The eight issues of "Destroyer Duck" may not be easy to find, but they are worth tracking down, if you are interested in reading some of the best work Steve Gerber had to offer, as well as seeing some of the greatest late-career artwork by the legendary Jack Kirby.

Wednesday, June 9, 2010

There's only one Wonder Woman for me!

According to WENN, Jennifer Love Hewitt is fighting hard to play the title character in the big-screen, been-in-preproduction-a-LONG-time version of "Wonder Woman".

"I think Warner Bros is getting ready to make Wonder Woman and I really want to play Wonder Woman," Hewitt is quoted as saying. "I am obsessed with Wonder Woman."


Other names that have come up in connection with the Wonder Woman role in recent years are Sandra Bullock (who, as much as I love her, is too old for the part), Eliza Dushku (just wrong), Megan Fox (too young), and Beyonce Knowles (too talentless, and only brought up because of the dumb notion that Everything Is Better With Black; save her for the big-screen version of "Isis").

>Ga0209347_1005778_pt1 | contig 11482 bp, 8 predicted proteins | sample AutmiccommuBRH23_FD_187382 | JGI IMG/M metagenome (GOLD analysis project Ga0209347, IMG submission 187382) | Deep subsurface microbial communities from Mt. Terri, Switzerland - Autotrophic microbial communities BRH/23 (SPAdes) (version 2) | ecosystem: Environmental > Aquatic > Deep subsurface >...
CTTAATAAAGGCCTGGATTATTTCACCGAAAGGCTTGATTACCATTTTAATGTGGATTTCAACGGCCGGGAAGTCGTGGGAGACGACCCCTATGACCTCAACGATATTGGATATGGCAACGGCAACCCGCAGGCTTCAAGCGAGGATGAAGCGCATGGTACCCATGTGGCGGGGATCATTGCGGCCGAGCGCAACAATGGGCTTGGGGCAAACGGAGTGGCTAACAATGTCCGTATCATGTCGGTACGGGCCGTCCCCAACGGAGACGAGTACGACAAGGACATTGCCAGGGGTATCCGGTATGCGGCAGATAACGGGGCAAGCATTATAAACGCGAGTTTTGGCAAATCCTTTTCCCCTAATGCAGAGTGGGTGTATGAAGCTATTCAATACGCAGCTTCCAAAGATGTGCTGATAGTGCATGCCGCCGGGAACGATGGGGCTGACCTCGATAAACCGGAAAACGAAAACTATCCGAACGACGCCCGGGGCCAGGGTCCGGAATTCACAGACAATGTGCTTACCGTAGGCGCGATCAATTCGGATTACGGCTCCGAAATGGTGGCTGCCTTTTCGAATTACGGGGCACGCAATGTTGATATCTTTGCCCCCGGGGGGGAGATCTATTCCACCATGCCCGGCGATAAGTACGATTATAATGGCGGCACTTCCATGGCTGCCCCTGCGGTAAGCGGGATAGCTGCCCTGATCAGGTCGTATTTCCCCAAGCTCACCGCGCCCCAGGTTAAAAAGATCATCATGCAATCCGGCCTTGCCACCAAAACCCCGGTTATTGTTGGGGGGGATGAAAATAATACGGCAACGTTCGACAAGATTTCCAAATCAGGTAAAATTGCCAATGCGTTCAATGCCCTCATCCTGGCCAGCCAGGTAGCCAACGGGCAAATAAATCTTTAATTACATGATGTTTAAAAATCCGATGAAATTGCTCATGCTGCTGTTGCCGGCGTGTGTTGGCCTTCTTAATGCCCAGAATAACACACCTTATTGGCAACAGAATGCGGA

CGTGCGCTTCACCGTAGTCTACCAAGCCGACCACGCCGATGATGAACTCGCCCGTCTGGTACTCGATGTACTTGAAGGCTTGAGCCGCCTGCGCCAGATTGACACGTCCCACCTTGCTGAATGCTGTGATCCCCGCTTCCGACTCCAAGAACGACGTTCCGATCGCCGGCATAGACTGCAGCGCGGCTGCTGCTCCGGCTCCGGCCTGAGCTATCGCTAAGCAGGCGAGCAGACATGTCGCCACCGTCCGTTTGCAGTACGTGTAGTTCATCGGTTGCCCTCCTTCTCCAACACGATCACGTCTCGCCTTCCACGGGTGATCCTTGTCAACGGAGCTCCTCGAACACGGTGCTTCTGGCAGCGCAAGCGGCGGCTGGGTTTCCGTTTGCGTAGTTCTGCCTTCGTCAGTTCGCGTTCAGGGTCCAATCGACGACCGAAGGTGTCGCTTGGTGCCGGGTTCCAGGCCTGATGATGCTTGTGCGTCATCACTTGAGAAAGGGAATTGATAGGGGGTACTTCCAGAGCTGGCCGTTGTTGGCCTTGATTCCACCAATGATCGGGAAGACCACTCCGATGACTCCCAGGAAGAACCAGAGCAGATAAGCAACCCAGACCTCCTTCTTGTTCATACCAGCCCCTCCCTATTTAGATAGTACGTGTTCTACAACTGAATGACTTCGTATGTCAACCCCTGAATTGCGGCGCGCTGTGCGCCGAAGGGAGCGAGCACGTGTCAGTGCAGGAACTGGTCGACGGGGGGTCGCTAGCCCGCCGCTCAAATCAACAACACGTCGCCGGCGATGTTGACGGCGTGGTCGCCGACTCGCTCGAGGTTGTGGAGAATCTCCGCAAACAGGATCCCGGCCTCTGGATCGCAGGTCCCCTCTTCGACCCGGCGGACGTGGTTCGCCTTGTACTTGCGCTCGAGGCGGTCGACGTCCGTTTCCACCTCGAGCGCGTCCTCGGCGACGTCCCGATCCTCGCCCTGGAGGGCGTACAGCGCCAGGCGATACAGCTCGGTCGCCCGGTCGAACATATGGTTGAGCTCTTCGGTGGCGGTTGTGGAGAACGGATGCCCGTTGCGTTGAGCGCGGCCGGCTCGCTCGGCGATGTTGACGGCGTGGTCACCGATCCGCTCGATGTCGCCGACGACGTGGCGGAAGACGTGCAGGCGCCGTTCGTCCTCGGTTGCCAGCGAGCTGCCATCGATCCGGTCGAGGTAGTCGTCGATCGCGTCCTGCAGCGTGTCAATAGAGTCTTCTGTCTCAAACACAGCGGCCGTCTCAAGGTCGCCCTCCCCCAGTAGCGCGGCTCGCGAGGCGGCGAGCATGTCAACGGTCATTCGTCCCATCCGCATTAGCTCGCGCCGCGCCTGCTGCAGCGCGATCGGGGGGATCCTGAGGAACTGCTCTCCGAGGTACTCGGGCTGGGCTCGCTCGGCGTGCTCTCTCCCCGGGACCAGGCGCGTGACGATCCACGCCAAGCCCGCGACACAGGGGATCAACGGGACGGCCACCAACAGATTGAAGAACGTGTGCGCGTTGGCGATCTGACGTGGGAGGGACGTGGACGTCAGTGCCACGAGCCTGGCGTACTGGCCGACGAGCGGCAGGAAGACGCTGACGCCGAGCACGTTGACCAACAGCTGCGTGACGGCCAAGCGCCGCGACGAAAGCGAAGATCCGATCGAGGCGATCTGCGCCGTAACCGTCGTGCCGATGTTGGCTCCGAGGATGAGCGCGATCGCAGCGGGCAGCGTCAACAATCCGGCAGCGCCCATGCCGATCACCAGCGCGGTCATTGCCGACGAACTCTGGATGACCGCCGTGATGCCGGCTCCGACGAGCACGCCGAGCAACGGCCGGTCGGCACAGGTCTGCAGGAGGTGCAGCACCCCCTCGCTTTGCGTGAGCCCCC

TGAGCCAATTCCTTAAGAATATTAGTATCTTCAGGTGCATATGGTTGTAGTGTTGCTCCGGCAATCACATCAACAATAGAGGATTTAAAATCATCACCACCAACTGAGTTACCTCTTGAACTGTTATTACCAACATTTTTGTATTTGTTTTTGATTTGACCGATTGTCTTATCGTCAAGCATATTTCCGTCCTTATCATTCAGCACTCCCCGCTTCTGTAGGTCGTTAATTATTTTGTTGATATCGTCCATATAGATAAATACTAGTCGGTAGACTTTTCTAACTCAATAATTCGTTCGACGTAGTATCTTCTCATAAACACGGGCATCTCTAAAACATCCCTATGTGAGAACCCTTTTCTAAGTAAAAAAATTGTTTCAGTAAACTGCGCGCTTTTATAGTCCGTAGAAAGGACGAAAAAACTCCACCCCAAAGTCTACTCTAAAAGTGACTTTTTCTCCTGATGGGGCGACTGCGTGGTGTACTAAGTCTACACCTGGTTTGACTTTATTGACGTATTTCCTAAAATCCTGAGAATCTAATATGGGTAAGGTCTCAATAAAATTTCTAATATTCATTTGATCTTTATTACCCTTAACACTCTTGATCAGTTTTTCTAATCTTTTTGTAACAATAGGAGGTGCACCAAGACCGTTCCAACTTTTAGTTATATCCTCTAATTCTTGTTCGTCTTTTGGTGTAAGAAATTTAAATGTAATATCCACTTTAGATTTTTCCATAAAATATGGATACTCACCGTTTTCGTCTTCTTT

Out of the actresses who have come up, only Hewitt is fit to fill Wonder Woman's red boots. Here's hoping someone at Warner Bros is going to wise up and hire her forthe part, no matter who ends up on the director's chair.

Tuesday, June 8, 2010

Tectonic Tuesdays: Jessica Alba

Imam of imams Hojatoleslam Kazem Sedighi revealed to the world in April of 2010: "Many women who do not dress modestly [...] spread adultery in society, which (consequently) increases earthquakes."

Continuing our expository series proving him right, we offer this latest supporting evidence.


Eighth Case Study: Jessica Alba


Jessica Alba started endangering the Earth by putting her body on display while cavorting with sea-creatures in the television series "The New Adventures of Flipper." In 1997, at the age of 16, she caused the Qaen earthquake in the northern province of Iran.

As she grew older, the threat she posed grew in proportion, and when she starred in the sci-fi/action television series "Dark Angel"--habitually appearing in tight pants and tighter shirts--she triggered a major earthquake 75 miles south of Fairbanks, Alaska, cracking roads and crumbling support mechanisms for the trans-Alaska oil pipeline in 2002; and rocked most of Asia with a massive quake right after Christmas in 2006.